Rajeev Suri's master plan is on the verge of paying off, if the telecom market would only cooperate.
With the 2015 acquisition of Alcatel-Lucent, the Nokia Corp. (NYSE: NOK) CEO believes he has set up his company to address a world of 5G networks and the Internet of Things. He has a complete chain of telecom gear to offer telcos and even entice enterprises and industrial IoT clients.
I got my first-ever chance to meet Suri in person at Mobile World Congress Americas in San Francisco recently. Our conversation starts below -- or use these links to peek ahead:
Craig Matsumoto: How "real" is 5G going to be, in the early going? I'm confident the radio standards will be ready on schedule, but what about the middle of the network -- things like network slicing? Will the network be ready for these things the telcos want to do?
Rajeev Suri: I think it will be [real], in the lead markets, in the lead countries: US, Japan, South Korea and China. We think it will be more 2019, not 2020 or 2021 -- in the lead markets. You're right that it isn't just radio, it is about transporting the backhaul, and it's also about densification; transport in the urban areas has to be there as well, plus of course fronthaul, for cloud RAN. The core network's got to go to cloud and SDN so you can do network slicing and have these separate virtual networks.
In the core network there's a lot of activity on already. It's not waiting for 5G. Transport is there in some cases, not there in some cases -- that's going to move along. If the chipsets and devices line up, then everything will line up for 2019. But, again, it will be the commercial launches in these lead markets first.
I also think from a spectrum standpoint, the midband spectrum is turning out to be a favorite for 5G. So, the 3.5GHz to 4.2GHz range. Some markets will do 28GHz for ultra-high speeds like 10 Gbit/s. And there's a lot of spectrum available in that space. and then some countries are also talking about low-band. T-Mobile is talking about 600. China might look at 900.
CM: Carriers' 5G plans sound like they're going to depend on NFV. What do you think it's going to take to make NFV really happen, to force something into shape?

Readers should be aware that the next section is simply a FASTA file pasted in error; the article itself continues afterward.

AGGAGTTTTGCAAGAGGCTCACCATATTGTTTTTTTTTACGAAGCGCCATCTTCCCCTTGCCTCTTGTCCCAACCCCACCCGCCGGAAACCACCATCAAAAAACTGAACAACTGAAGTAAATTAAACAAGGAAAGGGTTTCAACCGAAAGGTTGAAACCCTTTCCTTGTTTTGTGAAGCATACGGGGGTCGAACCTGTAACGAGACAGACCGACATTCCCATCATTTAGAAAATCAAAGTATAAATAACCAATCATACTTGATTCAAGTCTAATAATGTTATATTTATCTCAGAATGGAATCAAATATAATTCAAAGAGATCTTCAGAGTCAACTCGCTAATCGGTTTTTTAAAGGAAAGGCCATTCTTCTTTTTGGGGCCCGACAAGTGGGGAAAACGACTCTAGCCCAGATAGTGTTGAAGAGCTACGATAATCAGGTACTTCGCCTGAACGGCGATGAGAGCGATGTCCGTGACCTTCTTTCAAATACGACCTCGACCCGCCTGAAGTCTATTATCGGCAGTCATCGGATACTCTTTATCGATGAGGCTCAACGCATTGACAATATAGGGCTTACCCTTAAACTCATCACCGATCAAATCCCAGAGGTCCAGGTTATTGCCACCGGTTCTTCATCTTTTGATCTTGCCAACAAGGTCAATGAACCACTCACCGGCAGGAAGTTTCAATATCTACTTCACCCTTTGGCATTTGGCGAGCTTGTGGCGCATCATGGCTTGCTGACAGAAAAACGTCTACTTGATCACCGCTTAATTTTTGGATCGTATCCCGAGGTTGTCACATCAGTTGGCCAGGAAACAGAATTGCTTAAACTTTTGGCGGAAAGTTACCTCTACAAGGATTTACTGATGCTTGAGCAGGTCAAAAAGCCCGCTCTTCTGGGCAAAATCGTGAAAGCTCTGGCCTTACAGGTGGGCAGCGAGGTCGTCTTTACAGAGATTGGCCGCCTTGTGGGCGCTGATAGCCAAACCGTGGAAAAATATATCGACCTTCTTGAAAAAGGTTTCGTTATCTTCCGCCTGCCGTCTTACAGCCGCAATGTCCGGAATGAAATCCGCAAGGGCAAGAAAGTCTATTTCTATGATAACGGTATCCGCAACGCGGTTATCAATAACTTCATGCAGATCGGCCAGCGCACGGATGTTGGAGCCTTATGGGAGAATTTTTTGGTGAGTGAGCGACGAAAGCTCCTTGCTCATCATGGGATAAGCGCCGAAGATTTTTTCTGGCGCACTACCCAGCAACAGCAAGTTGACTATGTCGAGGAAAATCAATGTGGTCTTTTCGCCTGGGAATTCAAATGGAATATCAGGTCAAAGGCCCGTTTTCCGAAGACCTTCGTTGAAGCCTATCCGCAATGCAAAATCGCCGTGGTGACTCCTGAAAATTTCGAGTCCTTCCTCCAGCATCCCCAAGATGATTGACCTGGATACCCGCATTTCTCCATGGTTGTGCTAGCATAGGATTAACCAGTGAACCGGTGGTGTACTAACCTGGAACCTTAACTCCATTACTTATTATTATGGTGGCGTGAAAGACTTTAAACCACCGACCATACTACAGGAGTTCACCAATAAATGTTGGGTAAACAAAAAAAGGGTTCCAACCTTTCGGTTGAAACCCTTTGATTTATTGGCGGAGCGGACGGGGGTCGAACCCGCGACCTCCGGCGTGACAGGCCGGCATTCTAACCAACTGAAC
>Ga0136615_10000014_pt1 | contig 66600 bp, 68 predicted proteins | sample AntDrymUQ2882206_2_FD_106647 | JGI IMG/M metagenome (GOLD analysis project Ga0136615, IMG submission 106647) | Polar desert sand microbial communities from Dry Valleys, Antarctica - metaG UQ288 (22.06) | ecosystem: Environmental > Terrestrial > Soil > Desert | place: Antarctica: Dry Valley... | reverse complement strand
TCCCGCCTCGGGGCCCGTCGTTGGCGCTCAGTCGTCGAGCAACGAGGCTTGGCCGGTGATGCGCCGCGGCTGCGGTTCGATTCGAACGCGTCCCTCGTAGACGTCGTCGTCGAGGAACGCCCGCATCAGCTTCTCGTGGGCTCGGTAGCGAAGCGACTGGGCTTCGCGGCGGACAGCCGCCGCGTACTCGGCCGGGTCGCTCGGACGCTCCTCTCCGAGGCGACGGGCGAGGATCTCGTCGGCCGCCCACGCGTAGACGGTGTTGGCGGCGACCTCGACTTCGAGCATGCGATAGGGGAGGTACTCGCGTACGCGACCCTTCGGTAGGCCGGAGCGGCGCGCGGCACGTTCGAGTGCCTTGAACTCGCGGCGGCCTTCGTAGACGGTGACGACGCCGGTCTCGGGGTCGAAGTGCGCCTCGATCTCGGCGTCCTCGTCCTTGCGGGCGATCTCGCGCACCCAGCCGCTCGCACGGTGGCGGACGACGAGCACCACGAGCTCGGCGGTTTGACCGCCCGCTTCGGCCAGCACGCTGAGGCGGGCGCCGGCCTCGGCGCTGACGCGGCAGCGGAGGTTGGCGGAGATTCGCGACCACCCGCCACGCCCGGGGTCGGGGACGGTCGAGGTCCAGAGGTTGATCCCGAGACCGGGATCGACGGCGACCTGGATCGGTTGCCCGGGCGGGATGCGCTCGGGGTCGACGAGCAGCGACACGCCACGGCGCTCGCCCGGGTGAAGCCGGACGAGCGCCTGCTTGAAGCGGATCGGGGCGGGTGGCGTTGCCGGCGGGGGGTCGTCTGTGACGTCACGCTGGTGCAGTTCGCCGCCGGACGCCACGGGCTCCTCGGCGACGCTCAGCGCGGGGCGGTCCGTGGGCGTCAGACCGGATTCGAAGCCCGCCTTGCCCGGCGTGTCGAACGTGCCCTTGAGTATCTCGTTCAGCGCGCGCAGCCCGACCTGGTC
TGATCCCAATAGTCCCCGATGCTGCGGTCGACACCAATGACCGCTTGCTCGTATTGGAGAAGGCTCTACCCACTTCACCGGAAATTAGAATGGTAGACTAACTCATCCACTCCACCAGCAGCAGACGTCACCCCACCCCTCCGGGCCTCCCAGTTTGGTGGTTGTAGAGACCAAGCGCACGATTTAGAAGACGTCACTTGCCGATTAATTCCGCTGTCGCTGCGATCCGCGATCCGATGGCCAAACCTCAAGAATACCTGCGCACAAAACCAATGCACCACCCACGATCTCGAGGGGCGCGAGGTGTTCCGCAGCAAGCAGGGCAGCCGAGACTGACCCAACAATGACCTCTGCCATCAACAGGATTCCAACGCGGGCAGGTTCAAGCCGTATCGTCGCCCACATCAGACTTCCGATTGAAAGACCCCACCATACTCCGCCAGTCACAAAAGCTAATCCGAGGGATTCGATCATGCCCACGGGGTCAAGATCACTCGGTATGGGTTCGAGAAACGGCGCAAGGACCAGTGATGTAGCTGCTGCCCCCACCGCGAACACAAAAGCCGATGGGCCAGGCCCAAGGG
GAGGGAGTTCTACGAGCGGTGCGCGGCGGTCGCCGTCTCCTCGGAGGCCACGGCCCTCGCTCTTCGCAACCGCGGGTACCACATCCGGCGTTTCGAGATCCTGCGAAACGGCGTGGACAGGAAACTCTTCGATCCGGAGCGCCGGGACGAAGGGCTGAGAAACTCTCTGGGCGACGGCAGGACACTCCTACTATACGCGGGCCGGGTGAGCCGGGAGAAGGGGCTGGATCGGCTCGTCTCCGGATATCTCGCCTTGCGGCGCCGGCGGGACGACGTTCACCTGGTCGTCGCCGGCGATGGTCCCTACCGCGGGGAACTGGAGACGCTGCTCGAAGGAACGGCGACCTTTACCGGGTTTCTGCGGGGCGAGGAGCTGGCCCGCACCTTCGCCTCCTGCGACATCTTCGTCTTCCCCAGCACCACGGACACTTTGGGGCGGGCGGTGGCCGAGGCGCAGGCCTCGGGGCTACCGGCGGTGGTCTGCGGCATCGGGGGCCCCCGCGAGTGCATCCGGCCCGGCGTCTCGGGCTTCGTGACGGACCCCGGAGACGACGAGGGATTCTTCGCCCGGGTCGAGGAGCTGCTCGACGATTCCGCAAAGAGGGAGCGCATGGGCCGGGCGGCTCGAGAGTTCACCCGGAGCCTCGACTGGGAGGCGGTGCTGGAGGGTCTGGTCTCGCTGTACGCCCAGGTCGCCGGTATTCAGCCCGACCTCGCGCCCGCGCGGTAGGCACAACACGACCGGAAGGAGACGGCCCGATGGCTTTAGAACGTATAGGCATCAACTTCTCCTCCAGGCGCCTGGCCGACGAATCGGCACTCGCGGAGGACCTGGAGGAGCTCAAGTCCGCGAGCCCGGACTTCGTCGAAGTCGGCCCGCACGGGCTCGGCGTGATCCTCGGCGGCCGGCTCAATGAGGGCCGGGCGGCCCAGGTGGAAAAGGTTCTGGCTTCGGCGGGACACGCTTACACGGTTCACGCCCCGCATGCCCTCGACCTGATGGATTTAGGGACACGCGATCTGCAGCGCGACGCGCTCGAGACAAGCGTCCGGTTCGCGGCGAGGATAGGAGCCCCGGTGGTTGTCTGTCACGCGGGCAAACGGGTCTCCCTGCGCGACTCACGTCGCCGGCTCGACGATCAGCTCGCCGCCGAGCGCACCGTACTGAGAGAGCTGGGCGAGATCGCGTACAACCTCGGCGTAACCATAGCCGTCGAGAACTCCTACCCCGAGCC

Suri: My sense is that there are operators doing this full move to the cloud. Not just NFV, because NFV is [about] taking some elements, and you're going to virtualize them. That won't give you the full effect.
We've got a lot of leads now on, really, the end-to-end cloud. It's moving to native cloud, full end-to-end, where we're supplying orchestration and Nuage SDN and our own AirFrame data center solution -- the whole thing. I just visited one in Europe, and that's a full cloud infrastructure. We've won deals in Asia that are also along the same lines.
There's a recognition that NFV is not the goal. It is the full move to the cloud.
CM: You're looking into enterprise verticals too -- what's your pitch there? Nokia is not a traditional enterprise name. (See Nokia's Leprince Hails Enterprise Growth.)
Suri: Our expansion into cable comes first, because we bought this company called GainSpeed that gives us a disruptive hybrid access architecture that can move us to provide cable access products. It's sort of in the cable space but not fully. (See Nokia Swings Deal for Gainspeed.)
On the enterprise, we've picked a few verticals. Let's pick the examples of utilities. Their need is modernization of the smart grid. Their need is to reduce leakage in transmission and distribution. And typically, that means providing them with a private LTE network -- we have a solution called a digital automation cloud, so you can get the core network through that, and we provide the private LTE network. Our other solutions include IP/MPLS packet gear to do modern packet-switching, and working with them on smart metering devices. And there the opportunity is to sell them software -- analytics, customized case-management software, dashboards and so on.
We wouldn't do it without the acquisition of Alcatel-Lucent. Because as Nokia, I'd only have the wireless play. Which is important, but I'd go to a utility and sell them 500 basestations. Now I can sell them IP and optical -- it's a full solution.
Once you're in there, you go up the chain. We have an Impact platform, it's like a GE Predix; it's an IoT platform for connecting devices and management of devices but also analytics and stuff like that. I don't want to just provide them the -- if you like, the plumbing. I also move up the value chain and provide them these software platform solutions we can horizontalize across several verticals.